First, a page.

Beth underwent painful brain surgery in July to remove as much of the 6 x 4 cm mass as Penn Medicine Neurologists could take out. They kept Beth awake during the surgery and needed to keep her talking and answering questions correctly so the doctor could save her ability to speak. No one can understand what that must have been like for her. She prefers not to share too much, but I remember how incredibly upset she was as she came out of surgery. Our fear of Beth possibly losing the ability to speak prompted her to make private videos of her with each child before the surgery; making sure the boys could hear her voice saying how much she loved them and that no matter what, she would always be a part of them in their hearts. We can never thank the team at Penn Neurology and Hospital of Penn Medicine enough for all of their efforts. We made it through surgery with no major complications. The Neurologist was amazed and so happy he could save a major artery in danger around the tumor.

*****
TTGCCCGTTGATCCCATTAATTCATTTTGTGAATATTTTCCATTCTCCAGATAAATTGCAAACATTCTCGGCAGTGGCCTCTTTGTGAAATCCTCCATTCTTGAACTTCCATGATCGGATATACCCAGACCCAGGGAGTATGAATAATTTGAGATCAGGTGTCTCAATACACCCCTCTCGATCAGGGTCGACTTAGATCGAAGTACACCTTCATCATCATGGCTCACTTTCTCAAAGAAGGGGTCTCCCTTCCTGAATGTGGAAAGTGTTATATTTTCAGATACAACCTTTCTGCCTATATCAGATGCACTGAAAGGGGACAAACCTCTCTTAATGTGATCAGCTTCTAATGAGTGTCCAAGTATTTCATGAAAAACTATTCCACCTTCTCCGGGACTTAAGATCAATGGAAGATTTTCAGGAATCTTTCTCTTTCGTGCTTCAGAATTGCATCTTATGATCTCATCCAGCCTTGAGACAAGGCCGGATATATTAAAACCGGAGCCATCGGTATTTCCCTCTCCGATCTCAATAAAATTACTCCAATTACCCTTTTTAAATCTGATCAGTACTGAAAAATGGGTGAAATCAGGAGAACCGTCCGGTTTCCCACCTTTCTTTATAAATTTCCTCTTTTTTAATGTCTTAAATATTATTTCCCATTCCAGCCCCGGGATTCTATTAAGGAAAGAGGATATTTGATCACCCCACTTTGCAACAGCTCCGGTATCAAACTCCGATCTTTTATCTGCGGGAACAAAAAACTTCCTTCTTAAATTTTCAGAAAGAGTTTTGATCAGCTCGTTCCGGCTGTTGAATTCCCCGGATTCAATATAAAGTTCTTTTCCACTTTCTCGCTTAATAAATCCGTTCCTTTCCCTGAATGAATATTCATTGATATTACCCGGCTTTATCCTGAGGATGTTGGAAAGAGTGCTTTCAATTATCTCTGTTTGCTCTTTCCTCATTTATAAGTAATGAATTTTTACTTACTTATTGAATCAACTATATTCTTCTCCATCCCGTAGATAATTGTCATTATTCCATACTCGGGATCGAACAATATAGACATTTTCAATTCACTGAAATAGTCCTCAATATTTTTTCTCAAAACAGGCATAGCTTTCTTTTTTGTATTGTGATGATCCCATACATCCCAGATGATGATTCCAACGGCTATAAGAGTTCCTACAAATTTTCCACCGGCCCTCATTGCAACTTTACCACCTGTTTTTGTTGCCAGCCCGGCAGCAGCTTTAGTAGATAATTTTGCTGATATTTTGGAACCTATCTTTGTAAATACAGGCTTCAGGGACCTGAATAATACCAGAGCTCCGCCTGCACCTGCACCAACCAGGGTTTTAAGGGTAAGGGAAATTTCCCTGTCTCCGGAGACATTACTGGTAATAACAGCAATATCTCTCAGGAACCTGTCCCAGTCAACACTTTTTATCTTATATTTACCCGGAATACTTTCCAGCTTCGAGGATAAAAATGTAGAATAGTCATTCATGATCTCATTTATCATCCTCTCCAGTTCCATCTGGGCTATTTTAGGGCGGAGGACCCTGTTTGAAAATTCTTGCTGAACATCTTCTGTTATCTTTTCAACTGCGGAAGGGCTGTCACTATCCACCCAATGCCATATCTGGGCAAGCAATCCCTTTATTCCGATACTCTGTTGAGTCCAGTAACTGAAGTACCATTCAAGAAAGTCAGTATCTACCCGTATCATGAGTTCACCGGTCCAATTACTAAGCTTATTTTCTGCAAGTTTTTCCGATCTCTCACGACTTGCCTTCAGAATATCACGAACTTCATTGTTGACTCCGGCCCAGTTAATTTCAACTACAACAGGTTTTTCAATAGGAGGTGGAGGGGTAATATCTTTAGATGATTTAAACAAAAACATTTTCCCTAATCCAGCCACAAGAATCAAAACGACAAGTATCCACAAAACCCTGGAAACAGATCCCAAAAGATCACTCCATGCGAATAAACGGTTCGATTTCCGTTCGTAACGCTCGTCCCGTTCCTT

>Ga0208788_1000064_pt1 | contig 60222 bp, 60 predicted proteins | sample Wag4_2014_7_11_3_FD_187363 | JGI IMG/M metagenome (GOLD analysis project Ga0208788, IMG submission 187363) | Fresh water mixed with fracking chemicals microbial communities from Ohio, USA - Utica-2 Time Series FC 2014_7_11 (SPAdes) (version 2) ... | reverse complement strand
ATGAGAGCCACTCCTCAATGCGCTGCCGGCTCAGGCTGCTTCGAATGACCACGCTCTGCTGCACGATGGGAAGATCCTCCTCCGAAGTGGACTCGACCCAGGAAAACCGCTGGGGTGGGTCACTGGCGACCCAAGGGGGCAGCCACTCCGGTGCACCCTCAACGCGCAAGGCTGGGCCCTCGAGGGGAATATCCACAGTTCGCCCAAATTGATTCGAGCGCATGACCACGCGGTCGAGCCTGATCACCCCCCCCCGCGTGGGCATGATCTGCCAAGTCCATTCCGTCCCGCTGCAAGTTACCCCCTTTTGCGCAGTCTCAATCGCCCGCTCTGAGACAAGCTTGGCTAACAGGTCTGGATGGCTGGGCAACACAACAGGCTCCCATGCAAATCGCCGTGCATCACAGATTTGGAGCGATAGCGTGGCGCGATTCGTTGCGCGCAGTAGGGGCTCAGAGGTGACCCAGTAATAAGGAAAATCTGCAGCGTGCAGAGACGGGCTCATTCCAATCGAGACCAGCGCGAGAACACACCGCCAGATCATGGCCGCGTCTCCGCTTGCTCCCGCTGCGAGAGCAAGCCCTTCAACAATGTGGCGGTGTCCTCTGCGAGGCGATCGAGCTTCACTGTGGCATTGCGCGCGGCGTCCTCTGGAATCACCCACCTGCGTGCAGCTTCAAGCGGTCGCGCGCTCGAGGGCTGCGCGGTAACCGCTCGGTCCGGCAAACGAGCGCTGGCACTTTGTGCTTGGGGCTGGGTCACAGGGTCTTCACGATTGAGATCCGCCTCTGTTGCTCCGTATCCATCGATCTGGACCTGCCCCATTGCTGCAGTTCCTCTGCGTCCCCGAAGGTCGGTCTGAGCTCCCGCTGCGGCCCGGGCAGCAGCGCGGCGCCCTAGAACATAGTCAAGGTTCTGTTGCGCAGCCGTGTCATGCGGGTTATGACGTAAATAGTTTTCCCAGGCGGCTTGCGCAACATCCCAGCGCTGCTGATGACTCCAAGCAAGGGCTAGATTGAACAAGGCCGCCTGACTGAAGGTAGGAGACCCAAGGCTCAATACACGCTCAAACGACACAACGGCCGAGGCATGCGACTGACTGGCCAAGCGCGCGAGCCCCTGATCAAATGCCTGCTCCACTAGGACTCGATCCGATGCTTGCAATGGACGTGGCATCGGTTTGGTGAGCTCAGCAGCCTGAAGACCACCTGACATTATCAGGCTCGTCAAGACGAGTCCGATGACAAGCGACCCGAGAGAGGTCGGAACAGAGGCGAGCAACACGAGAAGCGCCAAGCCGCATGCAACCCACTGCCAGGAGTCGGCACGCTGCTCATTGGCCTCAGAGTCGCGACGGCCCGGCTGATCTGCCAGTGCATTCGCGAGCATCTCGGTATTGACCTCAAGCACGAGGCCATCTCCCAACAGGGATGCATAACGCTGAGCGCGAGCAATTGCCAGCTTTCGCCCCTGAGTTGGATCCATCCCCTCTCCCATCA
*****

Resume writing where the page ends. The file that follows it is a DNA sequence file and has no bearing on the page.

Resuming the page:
Everyone was pleased with Beth’s speech and cognition returning as she recuperated at her sister’s home in PA over the first couple of weeks. She needed quiet sensory breaks - not unlike a concussion patient needs rest. Being away from our family, while incredibly difficult for our children, proved later to be a necessity. I feel like her positive and calm environment helped her with the next hurdle in all of our lives.

We got the news that Beth’s tumor wasn’t benign as everyone had first thought. It turned out it was actually an aggressive and rare Grade 3 Anaplastic Astrocytoma. We’ll never forget the surgeon’s tone as he told us over the phone, “I’m so sorry. I didn’t expect this. You’re so young. I will get you in touch with your Oncologist. Again, I’m so sorry.” We were reeling. Is that cancer? Brain cancer? How is it not curable? 100% recurrence rate? What is happening? We’d gotten through the surgery and were thriving just 2 weeks out of brain surgery! Beth was walking! Almost reading and writing again! Is this real?